This weeks best and rest

What to read and skip, this week.

The Knowledge
The Lemur

Benjamin Black
6/7
Picador Dhs83 Available from Magrudy’s

John Banville, 2002 Booker Prize winner, can certainly write novels. Yet when a literary giant decides to try his hand at a less exalted genre, one can be forgiven a little scepticism. However, Banville – or his alter ego Benjamin Black – turns out to have a gift for thriller writing. As Black, he dips his pen in darker ink, giving just enough away to keep our attention, but never enough to render the plot predictable.

William Mulholland, ex-CIA agent and respected billionaire, recruits his son-in-law John Glass, a renowned journalist, to write his biography. The fee is considerable, but worth it to Mulholland, who wants to deter a less compromised member of the fourth estate from writing a damaging exposé. Glass is entering dangerous territory: he knows he should keep any compromising information to himself. Nevertheless, he hires a precocious young researcher, Dylan Riley, to dig a little deeper into Mulholland’s past. Riley is a strange creature: Glass nicknames him ‘the lemur’ for his rodent-like features and large, reflective eyes. When Riley is found dead – significantly, he’s been shot through one of those large eyes – it’s the catalyst for the unveiling of a crime that radically alters the characters’ perception of the past, even as it changes their present.

The Lemur has pace and bravado; the writing is sharp and the timing flawless while the prose, naturally, is brilliant. In fact, the only disappointment is an ending so abrupt it leaves you reeling – but in a murder mystery perhaps that is appropriate.
Rosanna Lund

Thomas Wright

Oscar’s Books
5/7
Chatto & Windus Dhs111 Available to order from Magrudy’s

Oscar Wilde would presumably be delighted that authors are still dreaming up new ways to write about him, and this excellent biography has a nice hook on which to hang a life that has already been investigated umpteen times. After Wilde’s imprisonment in 1895, his personal library was sold; Wright rifles through that long-defunct library in order to tell his story.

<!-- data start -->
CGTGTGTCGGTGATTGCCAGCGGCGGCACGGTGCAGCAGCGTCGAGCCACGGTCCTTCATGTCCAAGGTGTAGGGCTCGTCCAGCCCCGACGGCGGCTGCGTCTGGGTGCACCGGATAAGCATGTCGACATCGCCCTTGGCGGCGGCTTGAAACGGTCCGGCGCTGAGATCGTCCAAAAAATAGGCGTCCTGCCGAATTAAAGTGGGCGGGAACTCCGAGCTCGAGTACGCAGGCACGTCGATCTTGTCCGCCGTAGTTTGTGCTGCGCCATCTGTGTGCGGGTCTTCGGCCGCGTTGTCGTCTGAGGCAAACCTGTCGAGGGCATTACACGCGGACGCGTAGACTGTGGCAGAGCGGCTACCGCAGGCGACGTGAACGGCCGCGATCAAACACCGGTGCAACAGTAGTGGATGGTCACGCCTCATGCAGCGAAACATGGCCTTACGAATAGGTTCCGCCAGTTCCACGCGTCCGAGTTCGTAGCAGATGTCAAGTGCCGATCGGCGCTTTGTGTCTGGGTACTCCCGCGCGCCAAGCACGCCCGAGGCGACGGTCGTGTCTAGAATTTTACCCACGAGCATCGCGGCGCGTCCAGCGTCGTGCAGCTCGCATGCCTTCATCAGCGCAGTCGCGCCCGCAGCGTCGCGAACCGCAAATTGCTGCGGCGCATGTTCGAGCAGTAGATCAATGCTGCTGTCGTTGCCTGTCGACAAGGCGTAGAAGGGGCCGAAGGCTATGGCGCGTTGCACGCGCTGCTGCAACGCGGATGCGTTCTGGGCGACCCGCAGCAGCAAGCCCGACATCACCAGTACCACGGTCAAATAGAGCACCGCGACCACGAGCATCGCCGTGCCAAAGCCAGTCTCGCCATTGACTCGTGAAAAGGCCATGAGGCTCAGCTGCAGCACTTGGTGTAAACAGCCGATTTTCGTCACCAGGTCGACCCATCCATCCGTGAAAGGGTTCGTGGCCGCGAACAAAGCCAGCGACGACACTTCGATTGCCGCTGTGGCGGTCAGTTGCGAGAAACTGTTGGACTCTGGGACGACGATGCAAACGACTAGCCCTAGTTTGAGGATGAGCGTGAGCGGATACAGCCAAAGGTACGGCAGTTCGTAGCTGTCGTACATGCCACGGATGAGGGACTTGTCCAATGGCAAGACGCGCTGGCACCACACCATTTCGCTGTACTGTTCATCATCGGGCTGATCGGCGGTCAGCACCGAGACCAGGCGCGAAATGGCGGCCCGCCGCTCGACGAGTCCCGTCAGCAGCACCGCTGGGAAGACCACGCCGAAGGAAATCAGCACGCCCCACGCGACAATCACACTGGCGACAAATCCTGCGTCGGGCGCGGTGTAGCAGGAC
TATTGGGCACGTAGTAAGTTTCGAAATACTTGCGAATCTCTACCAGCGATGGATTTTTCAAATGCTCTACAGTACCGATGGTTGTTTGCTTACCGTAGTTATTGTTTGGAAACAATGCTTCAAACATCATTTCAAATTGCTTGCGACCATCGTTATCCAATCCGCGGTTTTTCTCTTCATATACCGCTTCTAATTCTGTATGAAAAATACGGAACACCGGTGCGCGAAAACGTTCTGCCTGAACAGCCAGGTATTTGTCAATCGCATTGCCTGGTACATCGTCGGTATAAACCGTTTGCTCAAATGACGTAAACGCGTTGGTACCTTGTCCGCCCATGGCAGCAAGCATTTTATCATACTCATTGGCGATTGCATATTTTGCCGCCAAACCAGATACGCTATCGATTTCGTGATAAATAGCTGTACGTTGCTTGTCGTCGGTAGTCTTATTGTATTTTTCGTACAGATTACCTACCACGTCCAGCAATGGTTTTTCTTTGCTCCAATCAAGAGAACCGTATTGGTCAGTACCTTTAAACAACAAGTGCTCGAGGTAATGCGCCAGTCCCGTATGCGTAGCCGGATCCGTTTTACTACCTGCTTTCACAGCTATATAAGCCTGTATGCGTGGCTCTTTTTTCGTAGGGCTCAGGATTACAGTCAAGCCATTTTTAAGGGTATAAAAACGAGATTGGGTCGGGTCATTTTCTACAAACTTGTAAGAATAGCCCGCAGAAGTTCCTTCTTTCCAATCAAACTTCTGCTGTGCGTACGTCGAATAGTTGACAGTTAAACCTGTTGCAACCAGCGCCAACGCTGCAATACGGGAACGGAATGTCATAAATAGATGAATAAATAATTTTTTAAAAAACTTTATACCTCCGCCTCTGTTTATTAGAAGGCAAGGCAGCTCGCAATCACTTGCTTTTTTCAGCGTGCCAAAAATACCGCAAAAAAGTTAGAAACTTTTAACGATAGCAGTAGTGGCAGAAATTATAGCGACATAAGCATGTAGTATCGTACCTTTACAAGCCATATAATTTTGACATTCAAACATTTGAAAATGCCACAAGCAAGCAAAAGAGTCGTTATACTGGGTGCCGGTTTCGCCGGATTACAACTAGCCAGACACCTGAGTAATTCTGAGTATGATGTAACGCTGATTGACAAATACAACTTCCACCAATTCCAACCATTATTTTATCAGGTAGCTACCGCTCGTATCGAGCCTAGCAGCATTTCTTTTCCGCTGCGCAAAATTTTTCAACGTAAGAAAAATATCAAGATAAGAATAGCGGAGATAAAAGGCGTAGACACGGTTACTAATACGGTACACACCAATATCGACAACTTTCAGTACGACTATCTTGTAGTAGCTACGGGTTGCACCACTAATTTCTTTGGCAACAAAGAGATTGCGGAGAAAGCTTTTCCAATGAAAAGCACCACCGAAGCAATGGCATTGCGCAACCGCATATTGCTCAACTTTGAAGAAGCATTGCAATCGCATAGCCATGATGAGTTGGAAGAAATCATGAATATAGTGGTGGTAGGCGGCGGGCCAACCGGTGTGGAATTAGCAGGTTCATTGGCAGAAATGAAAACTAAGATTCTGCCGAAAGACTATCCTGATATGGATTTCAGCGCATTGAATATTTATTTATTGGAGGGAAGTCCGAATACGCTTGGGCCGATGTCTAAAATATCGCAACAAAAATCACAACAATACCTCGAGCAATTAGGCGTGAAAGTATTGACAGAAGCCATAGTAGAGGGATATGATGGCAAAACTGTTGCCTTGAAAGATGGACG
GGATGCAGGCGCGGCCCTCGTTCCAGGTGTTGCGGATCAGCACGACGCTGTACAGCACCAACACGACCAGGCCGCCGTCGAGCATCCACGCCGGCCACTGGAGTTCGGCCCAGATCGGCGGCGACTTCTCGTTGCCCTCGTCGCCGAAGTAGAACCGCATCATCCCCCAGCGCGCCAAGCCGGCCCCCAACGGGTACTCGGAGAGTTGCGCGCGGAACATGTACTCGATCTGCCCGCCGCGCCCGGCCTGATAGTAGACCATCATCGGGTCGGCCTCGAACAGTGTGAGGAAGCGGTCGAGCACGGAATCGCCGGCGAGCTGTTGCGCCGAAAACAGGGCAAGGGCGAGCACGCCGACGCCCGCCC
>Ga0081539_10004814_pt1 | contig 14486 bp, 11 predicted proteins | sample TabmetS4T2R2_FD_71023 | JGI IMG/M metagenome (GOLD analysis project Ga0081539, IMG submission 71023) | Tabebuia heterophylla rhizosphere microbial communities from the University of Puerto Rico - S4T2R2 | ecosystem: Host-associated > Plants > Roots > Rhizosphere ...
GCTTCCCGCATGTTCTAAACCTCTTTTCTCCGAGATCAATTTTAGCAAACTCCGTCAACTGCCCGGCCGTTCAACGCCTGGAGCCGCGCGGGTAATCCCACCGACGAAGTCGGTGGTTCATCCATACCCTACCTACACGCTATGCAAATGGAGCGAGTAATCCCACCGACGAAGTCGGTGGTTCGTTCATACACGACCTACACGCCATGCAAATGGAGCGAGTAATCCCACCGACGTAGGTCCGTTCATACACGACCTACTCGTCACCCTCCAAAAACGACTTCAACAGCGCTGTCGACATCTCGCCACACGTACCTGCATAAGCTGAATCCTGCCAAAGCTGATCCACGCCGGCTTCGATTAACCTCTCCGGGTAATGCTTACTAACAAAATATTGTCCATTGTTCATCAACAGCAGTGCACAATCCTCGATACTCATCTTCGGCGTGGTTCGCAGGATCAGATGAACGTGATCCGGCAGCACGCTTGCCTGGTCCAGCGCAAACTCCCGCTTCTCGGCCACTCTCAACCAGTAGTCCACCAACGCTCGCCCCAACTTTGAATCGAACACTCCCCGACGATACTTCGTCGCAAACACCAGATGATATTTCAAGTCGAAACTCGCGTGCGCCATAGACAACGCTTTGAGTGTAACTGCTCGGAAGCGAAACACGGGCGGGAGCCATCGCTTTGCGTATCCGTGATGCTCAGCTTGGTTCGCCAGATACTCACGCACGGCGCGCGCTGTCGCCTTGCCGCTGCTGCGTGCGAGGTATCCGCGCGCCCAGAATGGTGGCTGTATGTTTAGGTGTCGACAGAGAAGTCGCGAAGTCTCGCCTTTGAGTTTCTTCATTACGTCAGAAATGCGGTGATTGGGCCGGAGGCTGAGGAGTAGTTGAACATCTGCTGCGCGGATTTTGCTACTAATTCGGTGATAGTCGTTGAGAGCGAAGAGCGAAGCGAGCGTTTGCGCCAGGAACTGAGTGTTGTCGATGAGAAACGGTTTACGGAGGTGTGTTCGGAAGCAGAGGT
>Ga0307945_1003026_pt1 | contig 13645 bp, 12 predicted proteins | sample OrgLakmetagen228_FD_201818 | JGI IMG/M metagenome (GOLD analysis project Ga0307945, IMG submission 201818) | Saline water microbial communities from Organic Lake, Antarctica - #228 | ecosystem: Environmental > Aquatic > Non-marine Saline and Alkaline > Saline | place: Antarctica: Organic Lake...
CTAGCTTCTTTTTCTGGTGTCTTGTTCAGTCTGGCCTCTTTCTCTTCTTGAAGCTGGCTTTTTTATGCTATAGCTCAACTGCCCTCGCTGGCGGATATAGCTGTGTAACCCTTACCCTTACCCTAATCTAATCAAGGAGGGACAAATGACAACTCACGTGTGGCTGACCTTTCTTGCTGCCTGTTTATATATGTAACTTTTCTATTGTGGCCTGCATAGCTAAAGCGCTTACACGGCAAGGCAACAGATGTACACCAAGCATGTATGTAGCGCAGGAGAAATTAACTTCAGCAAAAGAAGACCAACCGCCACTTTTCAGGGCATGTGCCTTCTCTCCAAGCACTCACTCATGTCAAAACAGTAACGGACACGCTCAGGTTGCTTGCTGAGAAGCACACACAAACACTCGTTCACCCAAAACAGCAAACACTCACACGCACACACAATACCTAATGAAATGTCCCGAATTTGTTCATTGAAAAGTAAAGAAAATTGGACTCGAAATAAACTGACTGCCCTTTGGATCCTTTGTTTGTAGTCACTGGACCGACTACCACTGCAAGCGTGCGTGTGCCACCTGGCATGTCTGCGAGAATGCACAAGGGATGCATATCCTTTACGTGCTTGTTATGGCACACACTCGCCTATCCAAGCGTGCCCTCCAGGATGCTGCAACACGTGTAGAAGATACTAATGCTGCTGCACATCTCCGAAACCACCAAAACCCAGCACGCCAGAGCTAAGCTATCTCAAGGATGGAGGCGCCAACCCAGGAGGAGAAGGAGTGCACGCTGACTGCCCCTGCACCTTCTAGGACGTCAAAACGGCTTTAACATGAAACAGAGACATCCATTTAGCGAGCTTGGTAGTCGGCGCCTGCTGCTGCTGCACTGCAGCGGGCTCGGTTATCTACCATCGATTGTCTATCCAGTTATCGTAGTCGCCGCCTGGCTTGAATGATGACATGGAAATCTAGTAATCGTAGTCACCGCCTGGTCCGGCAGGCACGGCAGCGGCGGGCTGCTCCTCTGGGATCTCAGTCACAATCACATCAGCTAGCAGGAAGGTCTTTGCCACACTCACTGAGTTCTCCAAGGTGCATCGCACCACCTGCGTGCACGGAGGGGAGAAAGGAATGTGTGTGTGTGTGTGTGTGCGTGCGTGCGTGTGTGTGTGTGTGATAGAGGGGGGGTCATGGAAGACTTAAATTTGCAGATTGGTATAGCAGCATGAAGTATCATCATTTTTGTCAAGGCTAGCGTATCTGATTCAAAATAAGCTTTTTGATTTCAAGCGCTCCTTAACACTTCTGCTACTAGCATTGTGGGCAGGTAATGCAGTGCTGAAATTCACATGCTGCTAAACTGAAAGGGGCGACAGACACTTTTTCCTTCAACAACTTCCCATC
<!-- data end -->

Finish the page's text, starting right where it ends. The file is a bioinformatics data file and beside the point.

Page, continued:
A book about an author’s books might sound tiresomely self-regarding, but Wright makes clever use of his material to examine Wilde’s lifestyle and philosophy as well as his writing, giving us an insight into both the man and the intellectual milieu in which he moved. Wilde had a voracious appetite for books from an early age. Books fed his own writing, of course, but also led him to friends (he courted Walt Whitman’s friendship by presenting him with his own poems) and lovers as well as providing some solace in his most wretched moments. Wright explores Wilde’s aesthetic, political, poetic and cultural theories via his reading as well as using the ways he annotated, inscribed and otherwise marked books to ponder the way this fiendishly bright but flawed writer thought. The Wilde that emerges is temperamental and contradictory but also widely read – and, appropriately, Catholic in his tastes, reading his sons fairy stories, quoting Flaubert and Plato as well as popular French novels and enjoying the sensation-alism of Disraeli.

And, since much of the knowledge he gained reappeared in his own books – most famously, his use of Walter Pater in The Picture Of Dorian Gray – these insights help us to gain a more complex understanding of Wilde as author and as member of the Anglo-Irish elite, rather than just the flamboyant aphorism-spouting individual still so beloved by the popular imagination.

Sure, there’s nothing new here in terms of biographical detail. But resurrecting and reanimating Wilde’s reading habits, and those of his milieu, is a delightful idea, allowing us to look at Wilde, as it were, from the other side of the bookcase.
Jerome de Groot

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